Evan Fournier’s postseason struggles have proved costly for the Orlando Magic

Evan Fournier has struggled to break free from a tough Milwaukee Bucks defense in the Orlando Magic's series. (Photo by Ashley Landis - Pool/Getty Images)
Evan Fournier has struggled to break free from a tough Milwaukee Bucks defense in the Orlando Magic's series. (Photo by Ashley Landis - Pool/Getty Images) /

A first-round playoff series against the Milwaukee Bucks was always going to be difficult for the Orlando Magic. But for shooting guard Evan Fournier, it has been especially tough.

The Orlando Magic went into the series against the Milwaukee Bucks as huge underdogs. For Steve Clifford’s side to stand a chance of recording an upset, he needed all of his key players to offer a significant contribution in every single game.

Unfortunately, this has not been the case for everyone on the Magic. In particular for Evan Fournier, who has really struggled to find his best form.

Evan Fournier started the series looking uncomfortable having missed the previous three games due to an illness. That kept him off the floor for the entire week and he was only starting to get back into rhythm heading into the playoffs.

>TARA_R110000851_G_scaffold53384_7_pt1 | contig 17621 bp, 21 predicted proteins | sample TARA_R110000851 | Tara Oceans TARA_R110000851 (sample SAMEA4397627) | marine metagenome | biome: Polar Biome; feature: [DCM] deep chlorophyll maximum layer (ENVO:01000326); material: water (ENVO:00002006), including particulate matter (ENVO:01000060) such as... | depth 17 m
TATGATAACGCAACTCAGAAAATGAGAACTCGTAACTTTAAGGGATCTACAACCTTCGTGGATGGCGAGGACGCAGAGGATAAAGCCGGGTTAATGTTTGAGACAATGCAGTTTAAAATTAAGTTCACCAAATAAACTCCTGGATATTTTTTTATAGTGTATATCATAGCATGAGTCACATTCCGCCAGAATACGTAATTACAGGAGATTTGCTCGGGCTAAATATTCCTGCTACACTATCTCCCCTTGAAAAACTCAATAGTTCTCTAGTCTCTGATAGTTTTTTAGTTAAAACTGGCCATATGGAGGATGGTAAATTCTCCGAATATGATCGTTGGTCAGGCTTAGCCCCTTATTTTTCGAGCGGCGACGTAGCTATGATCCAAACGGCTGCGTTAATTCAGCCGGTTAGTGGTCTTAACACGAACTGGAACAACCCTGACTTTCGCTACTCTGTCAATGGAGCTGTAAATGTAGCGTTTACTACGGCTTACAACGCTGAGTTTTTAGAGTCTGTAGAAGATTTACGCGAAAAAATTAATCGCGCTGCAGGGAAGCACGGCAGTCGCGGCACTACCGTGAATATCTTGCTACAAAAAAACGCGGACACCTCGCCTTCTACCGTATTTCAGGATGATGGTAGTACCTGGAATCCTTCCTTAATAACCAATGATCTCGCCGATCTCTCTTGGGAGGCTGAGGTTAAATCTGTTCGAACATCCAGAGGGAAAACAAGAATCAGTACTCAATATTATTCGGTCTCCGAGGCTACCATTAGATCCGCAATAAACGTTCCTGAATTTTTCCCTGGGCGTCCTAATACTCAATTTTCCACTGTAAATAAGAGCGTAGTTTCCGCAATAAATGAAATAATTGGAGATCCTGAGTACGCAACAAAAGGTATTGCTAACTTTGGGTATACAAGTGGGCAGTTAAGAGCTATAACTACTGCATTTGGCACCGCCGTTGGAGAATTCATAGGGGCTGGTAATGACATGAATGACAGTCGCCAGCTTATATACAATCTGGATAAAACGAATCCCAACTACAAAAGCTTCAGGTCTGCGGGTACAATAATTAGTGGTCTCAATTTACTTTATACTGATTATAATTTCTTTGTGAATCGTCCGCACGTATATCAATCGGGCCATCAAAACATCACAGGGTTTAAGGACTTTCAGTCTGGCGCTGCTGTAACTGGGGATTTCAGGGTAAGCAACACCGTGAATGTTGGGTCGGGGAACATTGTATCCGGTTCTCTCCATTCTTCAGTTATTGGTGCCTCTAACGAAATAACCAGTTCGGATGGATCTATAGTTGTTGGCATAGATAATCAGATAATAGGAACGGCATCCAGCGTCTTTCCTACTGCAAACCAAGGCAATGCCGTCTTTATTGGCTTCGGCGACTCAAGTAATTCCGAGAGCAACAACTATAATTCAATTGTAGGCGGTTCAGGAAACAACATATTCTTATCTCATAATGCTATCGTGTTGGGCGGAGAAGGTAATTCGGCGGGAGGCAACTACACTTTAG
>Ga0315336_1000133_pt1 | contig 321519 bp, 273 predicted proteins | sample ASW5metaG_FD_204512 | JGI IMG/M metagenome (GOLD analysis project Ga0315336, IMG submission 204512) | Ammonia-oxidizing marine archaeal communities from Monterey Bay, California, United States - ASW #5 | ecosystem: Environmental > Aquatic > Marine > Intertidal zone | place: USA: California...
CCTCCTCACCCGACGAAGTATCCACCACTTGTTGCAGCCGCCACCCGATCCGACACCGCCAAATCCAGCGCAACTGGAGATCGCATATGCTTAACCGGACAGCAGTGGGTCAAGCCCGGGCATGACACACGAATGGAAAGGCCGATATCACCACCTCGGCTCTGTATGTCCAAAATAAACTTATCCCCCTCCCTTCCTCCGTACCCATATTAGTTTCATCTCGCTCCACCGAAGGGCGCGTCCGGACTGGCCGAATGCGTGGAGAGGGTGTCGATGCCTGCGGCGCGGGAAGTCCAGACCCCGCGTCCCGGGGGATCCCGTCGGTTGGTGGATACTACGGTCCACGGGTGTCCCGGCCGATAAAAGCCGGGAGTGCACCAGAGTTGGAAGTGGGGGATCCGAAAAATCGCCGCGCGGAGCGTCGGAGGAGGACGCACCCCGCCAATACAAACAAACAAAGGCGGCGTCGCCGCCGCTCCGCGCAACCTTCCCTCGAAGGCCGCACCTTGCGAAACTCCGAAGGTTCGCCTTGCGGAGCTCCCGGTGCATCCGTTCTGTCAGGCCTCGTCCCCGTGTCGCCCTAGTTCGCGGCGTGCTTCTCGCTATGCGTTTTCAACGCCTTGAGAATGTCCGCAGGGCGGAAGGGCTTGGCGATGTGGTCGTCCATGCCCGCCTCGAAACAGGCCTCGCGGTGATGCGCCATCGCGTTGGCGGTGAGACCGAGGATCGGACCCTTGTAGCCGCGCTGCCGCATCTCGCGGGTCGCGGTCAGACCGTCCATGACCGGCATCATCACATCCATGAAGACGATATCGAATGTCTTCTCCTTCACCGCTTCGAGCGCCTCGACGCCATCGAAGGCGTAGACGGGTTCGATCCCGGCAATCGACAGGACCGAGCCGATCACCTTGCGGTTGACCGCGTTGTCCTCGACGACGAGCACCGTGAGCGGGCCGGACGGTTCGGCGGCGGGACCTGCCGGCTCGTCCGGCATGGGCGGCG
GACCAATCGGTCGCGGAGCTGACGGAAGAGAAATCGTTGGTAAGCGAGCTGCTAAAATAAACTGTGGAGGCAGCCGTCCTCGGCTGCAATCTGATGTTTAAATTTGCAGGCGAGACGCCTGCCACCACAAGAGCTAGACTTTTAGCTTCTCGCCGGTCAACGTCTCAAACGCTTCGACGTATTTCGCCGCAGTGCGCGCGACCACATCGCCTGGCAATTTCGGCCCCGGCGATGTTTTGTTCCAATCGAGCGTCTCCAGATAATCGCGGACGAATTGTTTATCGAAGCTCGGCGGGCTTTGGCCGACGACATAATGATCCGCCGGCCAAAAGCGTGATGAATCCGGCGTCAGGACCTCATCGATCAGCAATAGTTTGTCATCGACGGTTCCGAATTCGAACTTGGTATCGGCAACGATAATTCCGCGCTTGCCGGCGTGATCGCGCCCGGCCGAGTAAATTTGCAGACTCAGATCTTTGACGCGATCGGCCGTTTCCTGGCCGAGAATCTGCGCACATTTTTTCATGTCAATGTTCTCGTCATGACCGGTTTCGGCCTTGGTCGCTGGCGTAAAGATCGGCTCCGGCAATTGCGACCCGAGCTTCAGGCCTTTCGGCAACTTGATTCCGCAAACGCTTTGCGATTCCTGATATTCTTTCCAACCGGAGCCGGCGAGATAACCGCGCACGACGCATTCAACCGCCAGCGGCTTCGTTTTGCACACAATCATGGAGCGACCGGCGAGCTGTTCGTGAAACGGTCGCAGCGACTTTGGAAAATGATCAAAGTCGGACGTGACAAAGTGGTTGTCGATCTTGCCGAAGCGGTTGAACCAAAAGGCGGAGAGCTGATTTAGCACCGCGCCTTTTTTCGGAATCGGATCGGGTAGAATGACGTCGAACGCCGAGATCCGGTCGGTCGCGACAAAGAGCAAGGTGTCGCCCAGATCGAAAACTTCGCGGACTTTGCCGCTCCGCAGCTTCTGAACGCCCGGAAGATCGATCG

In Game 1, he went scoreless until the fourth quarter in the Magic’s surprising triumph. He failed to make the most of his openings before sinking three pivotal threes to avoid an embarrassing zero-point return.

Game 2 saw a dismal shooting display from the Magic, scoring just 13 points in the first quarter while making only 35-percent of shots from the field during the course of the game. Fournier went 4 for 13 and made just one of his six threes in Game 2. While his shooting improved to 40-percent, he still struggled to score with just 13 points in Game 3.

With the Magic needing a victory to stay in the fight in Game 4, Fournier could only manage 12 points off 4-for-14 shooting and still looked out of sorts. He also struggled defensively to deal with Khris Middleton in a disappointing fourth-quarter collapse.